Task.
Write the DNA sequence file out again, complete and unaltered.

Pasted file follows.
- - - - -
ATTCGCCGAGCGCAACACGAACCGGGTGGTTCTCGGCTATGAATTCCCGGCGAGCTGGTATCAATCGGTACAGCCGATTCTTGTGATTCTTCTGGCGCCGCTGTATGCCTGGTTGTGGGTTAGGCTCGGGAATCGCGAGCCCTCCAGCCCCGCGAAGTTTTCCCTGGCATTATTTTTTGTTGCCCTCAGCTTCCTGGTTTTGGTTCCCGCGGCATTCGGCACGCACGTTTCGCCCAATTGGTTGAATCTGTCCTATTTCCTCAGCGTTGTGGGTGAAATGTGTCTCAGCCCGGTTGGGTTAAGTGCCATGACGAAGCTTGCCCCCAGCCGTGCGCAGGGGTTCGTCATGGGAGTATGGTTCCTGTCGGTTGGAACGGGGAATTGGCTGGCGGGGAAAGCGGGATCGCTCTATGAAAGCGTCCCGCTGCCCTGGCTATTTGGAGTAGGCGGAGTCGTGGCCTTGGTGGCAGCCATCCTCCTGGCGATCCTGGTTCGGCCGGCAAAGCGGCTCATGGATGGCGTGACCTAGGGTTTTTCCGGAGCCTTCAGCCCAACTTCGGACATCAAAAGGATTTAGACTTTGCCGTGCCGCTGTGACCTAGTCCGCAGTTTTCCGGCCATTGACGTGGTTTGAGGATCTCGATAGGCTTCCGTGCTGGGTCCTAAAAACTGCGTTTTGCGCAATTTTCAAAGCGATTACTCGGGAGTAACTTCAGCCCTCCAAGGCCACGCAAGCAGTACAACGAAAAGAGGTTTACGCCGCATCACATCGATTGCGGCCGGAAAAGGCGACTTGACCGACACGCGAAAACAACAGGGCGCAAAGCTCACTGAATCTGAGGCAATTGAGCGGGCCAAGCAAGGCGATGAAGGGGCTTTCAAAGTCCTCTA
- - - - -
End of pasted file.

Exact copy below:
ATTCGCCGAGCGCAACACGAACCGGGTGGTTCTCGGCTATGAATTCCCGGCGAGCTGGTATCAATCGGTACAGCCGATTCTTGTGATTCTTCTGGCGCCGCTGTATGCCTGGTTGTGGGTTAGGCTCGGGAATCGCGAGCCCTCCAGCCCCGCGAAGTTTTCCCTGGCATTATTTTTTGTTGCCCTCAGCTTCCTGGTTTTGGTTCCCGCGGCATTCGGCACGCACGTTTCGCCCAATTGGTTGAATCTGTCCTATTTCCTCAGCGTTGTGGGTGAAATGTGTCTCAGCCCGGTTGGGTTAAGTGCCATGACGAAGCTTGCCCCCAGCCGTGCGCAGGGGTTCGTCATGGGAGTATGGTTCCTGTCGGTTGGAACGGGGAATTGGCTGGCGGGGAAAGCGGGATCGCTCTATGAAAGCGTCCCGCTGCCCTGGCTATTTGGAGTAGGCGGAGTCGTGGCCTTGGTGGCAGCCATCCTCCTGGCGATCCTGGTTCGGCCGGCAAAGCGGCTCATGGATGGCGTGACCTAGGGTTTTTCCGGAGCCTTCAGCCCAACTTCGGACATCAAAAGGATTTAGACTTTGCCGTGCCGCTGTGACCTAGTCCGCAGTTTTCCGGCCATTGACGTGGTTTGAGGATCTCGATAGGCTTCCGTGCTGGGTCCTAAAAACTGCGTTTTGCGCAATTTTCAAAGCGATTACTCGGGAGTAACTTCAGCCCTCCAAGGCCACGCAAGCAGTACAACGAAAAGAGGTTTACGCCGCATCACATCGATTGCGGCCGGAAAAGGCGACTTGACCGACACGCGAAAACAACAGGGCGCAAAGCTCACTGAATCTGAGGCAATTGAGCGGGCCAAGCAAGGCGATGAAGGGGCTTTCAAAGTCCTCTA